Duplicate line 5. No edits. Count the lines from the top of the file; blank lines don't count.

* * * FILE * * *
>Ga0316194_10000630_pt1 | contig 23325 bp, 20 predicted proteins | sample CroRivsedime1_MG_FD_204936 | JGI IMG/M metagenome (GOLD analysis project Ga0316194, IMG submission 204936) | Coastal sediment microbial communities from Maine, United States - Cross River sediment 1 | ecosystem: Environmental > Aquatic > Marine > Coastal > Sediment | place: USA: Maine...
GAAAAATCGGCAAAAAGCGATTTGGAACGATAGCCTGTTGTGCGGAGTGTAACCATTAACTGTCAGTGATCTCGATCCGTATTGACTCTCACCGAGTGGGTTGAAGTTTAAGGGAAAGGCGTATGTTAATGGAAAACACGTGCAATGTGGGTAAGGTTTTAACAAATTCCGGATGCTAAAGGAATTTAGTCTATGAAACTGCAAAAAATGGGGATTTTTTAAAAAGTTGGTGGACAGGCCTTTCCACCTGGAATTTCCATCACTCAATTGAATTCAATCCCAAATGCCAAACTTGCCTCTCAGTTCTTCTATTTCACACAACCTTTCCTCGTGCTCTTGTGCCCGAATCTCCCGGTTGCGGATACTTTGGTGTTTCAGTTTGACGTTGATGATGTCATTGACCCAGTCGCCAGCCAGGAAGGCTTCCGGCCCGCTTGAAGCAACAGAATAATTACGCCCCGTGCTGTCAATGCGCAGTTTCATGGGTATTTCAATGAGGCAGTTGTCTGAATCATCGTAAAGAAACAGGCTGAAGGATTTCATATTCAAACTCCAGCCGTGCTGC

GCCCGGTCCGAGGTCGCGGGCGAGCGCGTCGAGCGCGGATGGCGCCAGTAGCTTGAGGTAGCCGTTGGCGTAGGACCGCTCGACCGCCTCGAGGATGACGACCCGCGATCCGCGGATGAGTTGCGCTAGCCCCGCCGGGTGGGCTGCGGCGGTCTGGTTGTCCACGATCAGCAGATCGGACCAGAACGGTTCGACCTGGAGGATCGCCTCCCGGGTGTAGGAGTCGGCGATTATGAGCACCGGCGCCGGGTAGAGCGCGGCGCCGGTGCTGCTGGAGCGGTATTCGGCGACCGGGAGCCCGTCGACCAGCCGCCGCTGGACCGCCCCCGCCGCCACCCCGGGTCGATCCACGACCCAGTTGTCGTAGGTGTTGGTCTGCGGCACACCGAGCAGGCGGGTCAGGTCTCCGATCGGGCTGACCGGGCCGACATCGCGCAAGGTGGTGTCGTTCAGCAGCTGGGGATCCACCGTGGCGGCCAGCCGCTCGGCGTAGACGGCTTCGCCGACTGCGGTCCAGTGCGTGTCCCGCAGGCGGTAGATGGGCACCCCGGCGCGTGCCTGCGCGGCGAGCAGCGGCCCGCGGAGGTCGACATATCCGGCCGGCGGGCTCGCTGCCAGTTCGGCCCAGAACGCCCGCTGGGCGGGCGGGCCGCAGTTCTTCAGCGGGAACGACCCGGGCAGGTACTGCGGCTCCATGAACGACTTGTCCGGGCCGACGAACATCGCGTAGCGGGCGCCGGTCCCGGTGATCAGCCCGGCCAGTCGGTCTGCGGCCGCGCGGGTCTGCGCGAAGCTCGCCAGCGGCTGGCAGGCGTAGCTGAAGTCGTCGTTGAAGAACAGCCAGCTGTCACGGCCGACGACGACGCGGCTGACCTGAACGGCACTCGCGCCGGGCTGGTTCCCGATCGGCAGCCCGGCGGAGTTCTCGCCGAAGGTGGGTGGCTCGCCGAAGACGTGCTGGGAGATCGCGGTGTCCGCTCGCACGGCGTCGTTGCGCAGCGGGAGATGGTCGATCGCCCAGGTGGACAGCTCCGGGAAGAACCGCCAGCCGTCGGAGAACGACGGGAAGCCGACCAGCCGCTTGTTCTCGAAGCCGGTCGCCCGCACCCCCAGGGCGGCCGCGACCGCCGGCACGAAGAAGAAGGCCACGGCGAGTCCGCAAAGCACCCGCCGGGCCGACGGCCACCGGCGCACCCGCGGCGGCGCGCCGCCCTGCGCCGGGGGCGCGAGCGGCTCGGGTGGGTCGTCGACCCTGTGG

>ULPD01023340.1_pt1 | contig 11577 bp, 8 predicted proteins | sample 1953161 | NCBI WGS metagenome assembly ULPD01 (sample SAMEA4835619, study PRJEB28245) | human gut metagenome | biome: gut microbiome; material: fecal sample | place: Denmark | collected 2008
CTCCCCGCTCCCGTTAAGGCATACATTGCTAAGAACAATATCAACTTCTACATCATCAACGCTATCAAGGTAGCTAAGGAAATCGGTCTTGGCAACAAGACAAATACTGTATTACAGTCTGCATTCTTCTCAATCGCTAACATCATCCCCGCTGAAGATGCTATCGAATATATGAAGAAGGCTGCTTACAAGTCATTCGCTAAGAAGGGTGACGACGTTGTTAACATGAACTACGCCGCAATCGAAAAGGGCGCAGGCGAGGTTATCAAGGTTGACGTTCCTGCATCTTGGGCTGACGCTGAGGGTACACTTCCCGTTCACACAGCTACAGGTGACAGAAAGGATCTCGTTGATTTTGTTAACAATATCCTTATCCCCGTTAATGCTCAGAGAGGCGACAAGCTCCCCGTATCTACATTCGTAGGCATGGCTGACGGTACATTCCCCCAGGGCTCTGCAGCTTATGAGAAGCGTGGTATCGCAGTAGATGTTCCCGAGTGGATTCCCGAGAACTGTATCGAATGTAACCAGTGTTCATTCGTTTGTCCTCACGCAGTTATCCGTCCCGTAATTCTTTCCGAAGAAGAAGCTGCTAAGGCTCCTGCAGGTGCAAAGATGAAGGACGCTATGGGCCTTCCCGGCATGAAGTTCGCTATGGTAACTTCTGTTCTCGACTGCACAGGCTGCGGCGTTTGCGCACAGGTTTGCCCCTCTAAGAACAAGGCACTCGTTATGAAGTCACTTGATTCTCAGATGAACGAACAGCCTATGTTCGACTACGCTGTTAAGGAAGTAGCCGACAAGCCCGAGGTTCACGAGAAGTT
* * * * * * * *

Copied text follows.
CTCCCCGCTCCCGTTAAGGCATACATTGCTAAGAACAATATCAACTTCTACATCATCAACGCTATCAAGGTAGCTAAGGAAATCGGTCTTGGCAACAAGACAAATACTGTATTACAGTCTGCATTCTTCTCAATCGCTAACATCATCCCCGCTGAAGATGCTATCGAATATATGAAGAAGGCTGCTTACAAGTCATTCGCTAAGAAGGGTGACGACGTTGTTAACATGAACTACGCCGCAATCGAAAAGGGCGCAGGCGAGGTTATCAAGGTTGACGTTCCTGCATCTTGGGCTGACGCTGAGGGTACACTTCCCGTTCACACAGCTACAGGTGACAGAAAGGATCTCGTTGATTTTGTTAACAATATCCTTATCCCCGTTAATGCTCAGAGAGGCGACAAGCTCCCCGTATCTACATTCGTAGGCATGGCTGACGGTACATTCCCCCAGGGCTCTGCAGCTTATGAGAAGCGTGGTATCGCAGTAGATGTTCCCGAGTGGATTCCCGAGAACTGTATCGAATGTAACCAGTGTTCATTCGTTTGTCCTCACGCAGTTATCCGTCCCGTAATTCTTTCCGAAGAAGAAGCTGCTAAGGCTCCTGCAGGTGCAAAGATGAAGGACGCTATGGGCCTTCCCGGCATGAAGTTCGCTATGGTAACTTCTGTTCTCGACTGCACAGGCTGCGGCGTTTGCGCACAGGTTTGCCCCTCTAAGAACAAGGCACTCGTTATGAAGTCACTTGATTCTCAGATGAACGAACAGCCTATGTTCGACTACGCTGTTAAGGAAGTAGCCGACAAGCCCGAGGTTCACGAGAAGTT